A few months ago, I stepped into a strange and wonderful parallel universe in which young women dominate computer programming. It was Codeathon: Coding for Women’s Health, a weekend-long computer coding event at Ace Hotel in New York City, cofounded by the Clinton Foundation and Ace Hotel. More than 70 percent of the participants of the Codeathon were women, a satisfying inverse of the status quo of the computer world, where women only comprise around 26 percent of the workforce (in the United States, at least) and face a challenging gender gap. (Google, for example, has an overwhelmingly male staff.)
At the typical codeathon, coders come together to create software projects, usually for an intense weekend of computing, collaborating, and competition. These events often go late into the night, like a caffeine-and-synergy-fueled slumber party of computer geniuses. At Coding for Women’s Health, the goal was twofold: to encourage young women’s presence in computing; and to create app prototypes around women’s health and nutrition. Participants divided into teams in the dreamily lit basement of Ace Hotel and worked through the weekend designing, coding, and testing their apps. The issues they tackled are tough and complex: food deserts, food gentrification, the challenges of single motherhood, and families’ lack of access to education and nutrition.
Coding is important to me because it gives me freedom and independence. People should be empowered by their computers and devices, but without knowledge of how they work, we end up being slaves to them. It’s a very clear case of KNOWLEDGE = POWER. If you know how to code, you can create your own web spaces rather than use commercial ones that spy on your online activity and advertise to you and control how you share content. You can also make things that improve the lives of your fellow humans, which is what Coding for Women’s Health was all about! I spent a couple days hanging out with some of the teams to see their designs in action:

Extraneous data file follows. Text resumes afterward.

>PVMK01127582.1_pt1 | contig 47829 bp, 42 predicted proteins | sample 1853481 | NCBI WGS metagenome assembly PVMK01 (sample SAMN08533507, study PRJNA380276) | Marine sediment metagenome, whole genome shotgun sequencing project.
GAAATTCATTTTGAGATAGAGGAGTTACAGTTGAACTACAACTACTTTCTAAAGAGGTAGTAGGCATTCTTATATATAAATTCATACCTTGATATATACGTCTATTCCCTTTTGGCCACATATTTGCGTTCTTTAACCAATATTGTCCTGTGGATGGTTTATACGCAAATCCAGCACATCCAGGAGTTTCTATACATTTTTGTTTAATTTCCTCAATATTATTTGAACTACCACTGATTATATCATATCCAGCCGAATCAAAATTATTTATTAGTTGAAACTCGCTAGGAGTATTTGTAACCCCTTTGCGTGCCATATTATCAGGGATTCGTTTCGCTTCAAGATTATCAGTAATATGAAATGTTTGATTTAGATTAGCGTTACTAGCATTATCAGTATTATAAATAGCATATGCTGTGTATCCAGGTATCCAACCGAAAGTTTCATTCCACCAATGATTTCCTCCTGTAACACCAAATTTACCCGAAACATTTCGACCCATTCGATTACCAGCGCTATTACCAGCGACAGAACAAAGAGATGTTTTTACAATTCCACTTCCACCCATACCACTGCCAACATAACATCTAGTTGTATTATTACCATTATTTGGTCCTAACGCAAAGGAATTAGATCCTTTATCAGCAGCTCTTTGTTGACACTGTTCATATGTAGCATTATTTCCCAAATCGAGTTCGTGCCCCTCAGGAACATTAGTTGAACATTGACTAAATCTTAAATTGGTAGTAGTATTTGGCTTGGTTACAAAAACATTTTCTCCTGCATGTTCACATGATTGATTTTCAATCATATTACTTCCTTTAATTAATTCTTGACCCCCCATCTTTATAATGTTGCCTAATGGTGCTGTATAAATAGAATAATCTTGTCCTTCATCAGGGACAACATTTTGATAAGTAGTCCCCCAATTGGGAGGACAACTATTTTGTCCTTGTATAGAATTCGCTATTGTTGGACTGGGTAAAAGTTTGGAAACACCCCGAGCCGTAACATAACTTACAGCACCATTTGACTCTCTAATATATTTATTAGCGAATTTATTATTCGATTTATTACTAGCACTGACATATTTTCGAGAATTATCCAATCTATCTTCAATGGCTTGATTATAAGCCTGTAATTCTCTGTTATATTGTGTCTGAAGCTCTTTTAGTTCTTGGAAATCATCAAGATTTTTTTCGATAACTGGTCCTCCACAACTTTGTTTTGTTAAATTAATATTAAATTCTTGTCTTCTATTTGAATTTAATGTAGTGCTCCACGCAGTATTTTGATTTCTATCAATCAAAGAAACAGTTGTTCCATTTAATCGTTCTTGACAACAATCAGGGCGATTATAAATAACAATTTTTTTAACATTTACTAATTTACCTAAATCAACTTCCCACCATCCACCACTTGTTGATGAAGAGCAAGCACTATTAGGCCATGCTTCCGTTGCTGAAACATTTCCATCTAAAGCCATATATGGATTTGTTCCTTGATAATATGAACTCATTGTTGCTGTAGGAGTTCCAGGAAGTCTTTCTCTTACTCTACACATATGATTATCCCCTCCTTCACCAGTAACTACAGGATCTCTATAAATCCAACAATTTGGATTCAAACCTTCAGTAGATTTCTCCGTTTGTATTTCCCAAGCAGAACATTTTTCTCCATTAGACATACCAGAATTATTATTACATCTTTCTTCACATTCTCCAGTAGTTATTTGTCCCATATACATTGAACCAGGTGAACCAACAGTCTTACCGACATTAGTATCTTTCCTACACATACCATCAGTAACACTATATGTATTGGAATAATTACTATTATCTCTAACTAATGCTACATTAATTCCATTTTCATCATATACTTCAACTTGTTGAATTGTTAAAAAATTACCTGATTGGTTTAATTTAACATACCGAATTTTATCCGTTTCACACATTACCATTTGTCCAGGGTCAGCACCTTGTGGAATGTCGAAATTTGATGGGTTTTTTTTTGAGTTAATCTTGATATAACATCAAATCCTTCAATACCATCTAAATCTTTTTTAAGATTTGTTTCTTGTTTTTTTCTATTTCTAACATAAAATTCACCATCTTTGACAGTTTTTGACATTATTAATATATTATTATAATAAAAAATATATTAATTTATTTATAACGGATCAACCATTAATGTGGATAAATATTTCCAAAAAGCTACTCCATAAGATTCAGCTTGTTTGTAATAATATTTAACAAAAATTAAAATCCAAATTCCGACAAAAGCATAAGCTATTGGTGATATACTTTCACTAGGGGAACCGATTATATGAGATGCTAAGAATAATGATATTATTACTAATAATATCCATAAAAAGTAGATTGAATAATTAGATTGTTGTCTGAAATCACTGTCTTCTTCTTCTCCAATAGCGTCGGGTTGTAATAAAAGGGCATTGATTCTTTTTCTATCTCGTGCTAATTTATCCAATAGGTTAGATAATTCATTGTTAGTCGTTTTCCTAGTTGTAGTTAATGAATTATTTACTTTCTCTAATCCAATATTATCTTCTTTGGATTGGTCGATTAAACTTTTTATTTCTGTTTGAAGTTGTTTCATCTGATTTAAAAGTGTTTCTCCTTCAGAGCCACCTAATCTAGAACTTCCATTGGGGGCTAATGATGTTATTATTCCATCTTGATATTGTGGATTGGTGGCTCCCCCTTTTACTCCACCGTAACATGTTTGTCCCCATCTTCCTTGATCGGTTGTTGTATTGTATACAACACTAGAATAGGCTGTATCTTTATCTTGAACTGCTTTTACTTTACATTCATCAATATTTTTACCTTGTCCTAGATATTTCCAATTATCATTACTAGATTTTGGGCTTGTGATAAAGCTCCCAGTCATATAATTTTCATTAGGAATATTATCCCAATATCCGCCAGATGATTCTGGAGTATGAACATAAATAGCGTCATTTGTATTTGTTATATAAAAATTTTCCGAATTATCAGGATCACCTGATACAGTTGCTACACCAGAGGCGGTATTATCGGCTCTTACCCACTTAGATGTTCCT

SPOILER SPOILER the winning team was Black Unicorn, with their brilliant app Feasted! Feasted works to improve nutrition for families in need by assembling healthy meals, based on their preferences, while pulling in information and resources from government nutrition programs and food donation centers. The app aims to provide the basics for a nutritious meal so that busy families can enjoy cooking and eating together. It’s slick and simple, and you can try the demo here.
So does all this coding business look awesome to you? Of course it does, you gorgeous, socially responsible brainiacs! Here’s how YOU can get involved in the world of coding:
- Black Girls Code is dedicated to “increas[ing] the number of women of color in the digital space.” They host coding events in the San Francisco Bay Area, New Orleans, Memphis, New York, and other cities around the U.S.
- Girls Who Code is a movement to get more girls into computing, and they have a summer immersion program. They also have resources for starting your own coding club!
- Want to start coding on your own RIGHT NOW? Codecademy is a free platform for learning the basics of coding. I would suggest starting with HTML and CSS, the languages of websites. Then you can join one of the tilde clubs, which are basically like the GeoCities of today, in that they give webpage designers complete control over how they want their pages to look rather than steering them into templates. It’s a kind of return to the early days of the web, because you have more freedom to experiment and more control over your site’s design. I just got into a tilde club called riotgirl.club, which is run by a person named Amy. She explains the Riotgirl.club mission like this: “The Internet can be a shitty and depressing place. RIOTGIRL.CLUB seeks to be the opposite, a techno-utopia that we all hoped that the Internet would be.” WOOT! After you start an account, you can start making your own web pages. I just got started on my page, check me out!
- And if you live in Los Angeles, the Clinton Foundation, Jawbone, and Ace Hotel are co-sponsoring another Women’s Health Codeathon THIS weekend (January 16–18, 2015), to make apps to promote women’s access to physical activity.
Coding is powerful! Get your brains in on this, Rookies! ♦